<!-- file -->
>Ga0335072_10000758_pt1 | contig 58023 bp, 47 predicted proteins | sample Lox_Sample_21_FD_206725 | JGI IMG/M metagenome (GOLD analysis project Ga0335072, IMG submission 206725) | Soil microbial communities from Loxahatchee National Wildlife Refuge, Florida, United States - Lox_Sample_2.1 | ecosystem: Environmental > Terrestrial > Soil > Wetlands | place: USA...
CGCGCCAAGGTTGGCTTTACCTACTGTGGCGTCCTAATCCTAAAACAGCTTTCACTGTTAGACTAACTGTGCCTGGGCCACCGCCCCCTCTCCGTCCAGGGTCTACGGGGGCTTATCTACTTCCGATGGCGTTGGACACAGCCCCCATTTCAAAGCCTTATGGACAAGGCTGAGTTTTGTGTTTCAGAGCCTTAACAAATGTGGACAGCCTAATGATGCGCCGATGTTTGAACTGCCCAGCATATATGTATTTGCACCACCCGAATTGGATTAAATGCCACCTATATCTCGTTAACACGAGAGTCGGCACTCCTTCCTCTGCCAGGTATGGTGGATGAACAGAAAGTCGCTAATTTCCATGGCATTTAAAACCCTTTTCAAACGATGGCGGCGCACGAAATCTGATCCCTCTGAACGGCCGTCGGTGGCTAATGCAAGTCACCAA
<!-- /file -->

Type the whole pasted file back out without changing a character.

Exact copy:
>Ga0335072_10000758_pt1 | contig 58023 bp, 47 predicted proteins | sample Lox_Sample_21_FD_206725 | JGI IMG/M metagenome (GOLD analysis project Ga0335072, IMG submission 206725) | Soil microbial communities from Loxahatchee National Wildlife Refuge, Florida, United States - Lox_Sample_2.1 | ecosystem: Environmental > Terrestrial > Soil > Wetlands | place: USA...
CGCGCCAAGGTTGGCTTTACCTACTGTGGCGTCCTAATCCTAAAACAGCTTTCACTGTTAGACTAACTGTGCCTGGGCCACCGCCCCCTCTCCGTCCAGGGTCTACGGGGGCTTATCTACTTCCGATGGCGTTGGACACAGCCCCCATTTCAAAGCCTTATGGACAAGGCTGAGTTTTGTGTTTCAGAGCCTTAACAAATGTGGACAGCCTAATGATGCGCCGATGTTTGAACTGCCCAGCATATATGTATTTGCACCACCCGAATTGGATTAAATGCCACCTATATCTCGTTAACACGAGAGTCGGCACTCCTTCCTCTGCCAGGTATGGTGGATGAACAGAAAGTCGCTAATTTCCATGGCATTTAAAACCCTTTTCAAACGATGGCGGCGCACGAAATCTGATCCCTCTGAACGGCCGTCGGTGGCTAATGCAAGTCACCAA